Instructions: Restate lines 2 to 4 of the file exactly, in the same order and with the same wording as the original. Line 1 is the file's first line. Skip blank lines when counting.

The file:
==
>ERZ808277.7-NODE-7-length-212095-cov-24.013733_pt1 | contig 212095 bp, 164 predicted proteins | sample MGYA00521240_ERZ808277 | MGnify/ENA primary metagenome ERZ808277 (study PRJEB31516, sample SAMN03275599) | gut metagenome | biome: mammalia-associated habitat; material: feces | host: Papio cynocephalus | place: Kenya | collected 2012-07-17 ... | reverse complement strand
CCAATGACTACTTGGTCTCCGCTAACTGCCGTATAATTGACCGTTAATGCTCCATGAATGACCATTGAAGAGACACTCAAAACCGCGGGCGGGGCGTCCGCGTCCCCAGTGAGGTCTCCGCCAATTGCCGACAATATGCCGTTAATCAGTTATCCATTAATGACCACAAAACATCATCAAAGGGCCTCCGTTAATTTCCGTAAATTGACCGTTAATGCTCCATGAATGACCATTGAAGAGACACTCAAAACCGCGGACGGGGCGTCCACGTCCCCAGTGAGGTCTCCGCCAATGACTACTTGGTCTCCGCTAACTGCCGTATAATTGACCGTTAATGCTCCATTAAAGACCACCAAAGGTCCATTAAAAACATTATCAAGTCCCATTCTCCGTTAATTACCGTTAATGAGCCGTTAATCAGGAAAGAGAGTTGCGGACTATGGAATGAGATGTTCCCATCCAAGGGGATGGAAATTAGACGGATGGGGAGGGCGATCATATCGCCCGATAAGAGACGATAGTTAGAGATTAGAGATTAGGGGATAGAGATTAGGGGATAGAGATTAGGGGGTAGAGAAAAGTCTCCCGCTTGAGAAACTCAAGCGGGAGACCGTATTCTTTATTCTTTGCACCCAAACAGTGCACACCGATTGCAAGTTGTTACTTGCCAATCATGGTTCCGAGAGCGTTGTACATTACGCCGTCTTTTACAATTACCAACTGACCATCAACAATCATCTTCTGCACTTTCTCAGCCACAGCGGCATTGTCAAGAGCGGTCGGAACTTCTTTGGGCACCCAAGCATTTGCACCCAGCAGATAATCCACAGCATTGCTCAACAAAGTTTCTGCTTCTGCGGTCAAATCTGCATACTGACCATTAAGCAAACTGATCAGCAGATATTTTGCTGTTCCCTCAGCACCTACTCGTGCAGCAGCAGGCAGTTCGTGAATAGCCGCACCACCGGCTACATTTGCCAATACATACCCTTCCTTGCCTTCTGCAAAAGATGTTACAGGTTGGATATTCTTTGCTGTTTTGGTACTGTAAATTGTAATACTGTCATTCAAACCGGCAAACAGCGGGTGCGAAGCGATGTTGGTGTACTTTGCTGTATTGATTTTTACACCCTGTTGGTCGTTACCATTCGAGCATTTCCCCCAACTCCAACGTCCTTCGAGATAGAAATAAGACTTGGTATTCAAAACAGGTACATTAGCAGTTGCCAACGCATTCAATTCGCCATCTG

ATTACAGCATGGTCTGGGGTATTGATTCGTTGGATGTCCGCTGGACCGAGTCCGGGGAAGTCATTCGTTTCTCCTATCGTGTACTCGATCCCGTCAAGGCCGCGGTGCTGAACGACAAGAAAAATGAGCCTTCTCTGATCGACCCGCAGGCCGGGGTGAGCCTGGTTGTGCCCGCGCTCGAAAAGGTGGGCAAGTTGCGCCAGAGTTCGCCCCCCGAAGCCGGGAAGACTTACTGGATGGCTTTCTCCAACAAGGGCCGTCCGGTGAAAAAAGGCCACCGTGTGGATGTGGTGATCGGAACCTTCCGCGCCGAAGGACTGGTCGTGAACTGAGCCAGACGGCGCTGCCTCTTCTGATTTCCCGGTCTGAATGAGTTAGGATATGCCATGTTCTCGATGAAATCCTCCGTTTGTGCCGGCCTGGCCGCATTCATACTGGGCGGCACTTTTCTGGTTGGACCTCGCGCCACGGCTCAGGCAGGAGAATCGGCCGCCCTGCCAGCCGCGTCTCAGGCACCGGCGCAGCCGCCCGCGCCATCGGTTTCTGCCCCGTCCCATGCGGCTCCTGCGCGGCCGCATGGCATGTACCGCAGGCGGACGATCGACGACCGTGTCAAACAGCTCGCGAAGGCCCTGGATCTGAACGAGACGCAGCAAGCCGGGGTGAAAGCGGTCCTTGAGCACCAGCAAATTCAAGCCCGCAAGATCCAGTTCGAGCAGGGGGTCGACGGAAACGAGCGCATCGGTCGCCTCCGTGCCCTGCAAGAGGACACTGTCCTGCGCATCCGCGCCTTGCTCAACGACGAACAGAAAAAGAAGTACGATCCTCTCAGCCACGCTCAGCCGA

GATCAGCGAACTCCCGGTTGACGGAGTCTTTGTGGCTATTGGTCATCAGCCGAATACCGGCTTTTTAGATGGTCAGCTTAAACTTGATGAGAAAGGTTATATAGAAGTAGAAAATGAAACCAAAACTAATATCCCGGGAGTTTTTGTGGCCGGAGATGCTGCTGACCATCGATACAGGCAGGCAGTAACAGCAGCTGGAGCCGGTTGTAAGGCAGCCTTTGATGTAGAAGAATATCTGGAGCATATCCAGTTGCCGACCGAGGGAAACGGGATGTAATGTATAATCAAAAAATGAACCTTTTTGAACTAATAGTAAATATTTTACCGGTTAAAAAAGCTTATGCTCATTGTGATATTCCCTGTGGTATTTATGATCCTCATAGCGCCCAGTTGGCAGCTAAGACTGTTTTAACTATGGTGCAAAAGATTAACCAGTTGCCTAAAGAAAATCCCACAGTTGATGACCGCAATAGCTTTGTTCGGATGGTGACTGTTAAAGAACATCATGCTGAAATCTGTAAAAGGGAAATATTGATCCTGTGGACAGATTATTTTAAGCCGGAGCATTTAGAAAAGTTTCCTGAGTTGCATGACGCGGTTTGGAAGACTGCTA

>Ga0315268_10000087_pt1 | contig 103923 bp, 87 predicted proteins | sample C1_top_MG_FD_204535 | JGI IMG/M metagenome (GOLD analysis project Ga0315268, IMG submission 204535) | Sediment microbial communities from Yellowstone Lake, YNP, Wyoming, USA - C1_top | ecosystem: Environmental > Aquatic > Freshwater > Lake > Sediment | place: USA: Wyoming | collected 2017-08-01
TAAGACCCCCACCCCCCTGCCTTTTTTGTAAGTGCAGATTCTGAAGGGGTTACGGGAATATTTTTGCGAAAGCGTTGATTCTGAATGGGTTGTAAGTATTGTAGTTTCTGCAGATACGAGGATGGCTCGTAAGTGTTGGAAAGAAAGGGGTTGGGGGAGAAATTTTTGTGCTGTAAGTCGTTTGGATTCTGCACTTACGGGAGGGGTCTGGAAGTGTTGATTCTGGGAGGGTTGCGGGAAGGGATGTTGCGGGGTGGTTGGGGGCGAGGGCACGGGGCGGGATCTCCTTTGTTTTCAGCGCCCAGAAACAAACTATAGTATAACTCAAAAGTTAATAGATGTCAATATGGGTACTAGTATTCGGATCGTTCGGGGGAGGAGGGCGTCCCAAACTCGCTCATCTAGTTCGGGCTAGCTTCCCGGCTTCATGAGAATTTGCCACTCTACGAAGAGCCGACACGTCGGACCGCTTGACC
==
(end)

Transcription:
CCAATGACTACTTGGTCTCCGCTAACTGCCGTATAATTGACCGTTAATGCTCCATGAATGACCATTGAAGAGACACTCAAAACCGCGGGCGGGGCGTCCGCGTCCCCAGTGAGGTCTCCGCCAATTGCCGACAATATGCCGTTAATCAGTTATCCATTAATGACCACAAAACATCATCAAAGGGCCTCCGTTAATTTCCGTAAATTGACCGTTAATGCTCCATGAATGACCATTGAAGAGACACTCAAAACCGCGGACGGGGCGTCCACGTCCCCAGTGAGGTCTCCGCCAATGACTACTTGGTCTCCGCTAACTGCCGTATAATTGACCGTTAATGCTCCATTAAAGACCACCAAAGGTCCATTAAAAACATTATCAAGTCCCATTCTCCGTTAATTACCGTTAATGAGCCGTTAATCAGGAAAGAGAGTTGCGGACTATGGAATGAGATGTTCCCATCCAAGGGGATGGAAATTAGACGGATGGGGAGGGCGATCATATCGCCCGATAAGAGACGATAGTTAGAGATTAGAGATTAGGGGATAGAGATTAGGGGATAGAGATTAGGGGGTAGAGAAAAGTCTCCCGCTTGAGAAACTCAAGCGGGAGACCGTATTCTTTATTCTTTGCACCCAAACAGTGCACACCGATTGCAAGTTGTTACTTGCCAATCATGGTTCCGAGAGCGTTGTACATTACGCCGTCTTTTACAATTACCAACTGACCATCAACAATCATCTTCTGCACTTTCTCAGCCACAGCGGCATTGTCAAGAGCGGTCGGAACTTCTTTGGGCACCCAAGCATTTGCACCCAGCAGATAATCCACAGCATTGCTCAACAAAGTTTCTGCTTCTGCGGTCAAATCTGCATACTGACCATTAAGCAAACTGATCAGCAGATATTTTGCTGTTCCCTCAGCACCTACTCGTGCAGCAGCAGGCAGTTCGTGAATAGCCGCACCACCGGCTACATTTGCCAATACATACCCTTCCTTGCCTTCTGCAAAAGATGTTACAGGTTGGATATTCTTTGCTGTTTTGGTACTGTAAATTGTAATACTGTCATTCAAACCGGCAAACAGCGGGTGCGAAGCGATGTTGGTGTACTTTGCTGTATTGATTTTTACACCCTGTTGGTCGTTACCATTCGAGCATTTCCCCCAACTCCAACGTCCTTCGAGATAGAAATAAGACTTGGTATTCAAAACAGGTACATTAGCAGTTGCCAACGCATTCAATTCGCCATCTG

ATTACAGCATGGTCTGGGGTATTGATTCGTTGGATGTCCGCTGGACCGAGTCCGGGGAAGTCATTCGTTTCTCCTATCGTGTACTCGATCCCGTCAAGGCCGCGGTGCTGAACGACAAGAAAAATGAGCCTTCTCTGATCGACCCGCAGGCCGGGGTGAGCCTGGTTGTGCCCGCGCTCGAAAAGGTGGGCAAGTTGCGCCAGAGTTCGCCCCCCGAAGCCGGGAAGACTTACTGGATGGCTTTCTCCAACAAGGGCCGTCCGGTGAAAAAAGGCCACCGTGTGGATGTGGTGATCGGAACCTTCCGCGCCGAAGGACTGGTCGTGAACTGAGCCAGACGGCGCTGCCTCTTCTGATTTCCCGGTCTGAATGAGTTAGGATATGCCATGTTCTCGATGAAATCCTCCGTTTGTGCCGGCCTGGCCGCATTCATACTGGGCGGCACTTTTCTGGTTGGACCTCGCGCCACGGCTCAGGCAGGAGAATCGGCCGCCCTGCCAGCCGCGTCTCAGGCACCGGCGCAGCCGCCCGCGCCATCGGTTTCTGCCCCGTCCCATGCGGCTCCTGCGCGGCCGCATGGCATGTACCGCAGGCGGACGATCGACGACCGTGTCAAACAGCTCGCGAAGGCCCTGGATCTGAACGAGACGCAGCAAGCCGGGGTGAAAGCGGTCCTTGAGCACCAGCAAATTCAAGCCCGCAAGATCCAGTTCGAGCAGGGGGTCGACGGAAACGAGCGCATCGGTCGCCTCCGTGCCCTGCAAGAGGACACTGTCCTGCGCATCCGCGCCTTGCTCAACGACGAACAGAAAAAGAAGTACGATCCTCTCAGCCACGCTCAGCCGA

GATCAGCGAACTCCCGGTTGACGGAGTCTTTGTGGCTATTGGTCATCAGCCGAATACCGGCTTTTTAGATGGTCAGCTTAAACTTGATGAGAAAGGTTATATAGAAGTAGAAAATGAAACCAAAACTAATATCCCGGGAGTTTTTGTGGCCGGAGATGCTGCTGACCATCGATACAGGCAGGCAGTAACAGCAGCTGGAGCCGGTTGTAAGGCAGCCTTTGATGTAGAAGAATATCTGGAGCATATCCAGTTGCCGACCGAGGGAAACGGGATGTAATGTATAATCAAAAAATGAACCTTTTTGAACTAATAGTAAATATTTTACCGGTTAAAAAAGCTTATGCTCATTGTGATATTCCCTGTGGTATTTATGATCCTCATAGCGCCCAGTTGGCAGCTAAGACTGTTTTAACTATGGTGCAAAAGATTAACCAGTTGCCTAAAGAAAATCCCACAGTTGATGACCGCAATAGCTTTGTTCGGATGGTGACTGTTAAAGAACATCATGCTGAAATCTGTAAAAGGGAAATATTGATCCTGTGGACAGATTATTTTAAGCCGGAGCATTTAGAAAAGTTTCCTGAGTTGCATGACGCGGTTTGGAAGACTGCTA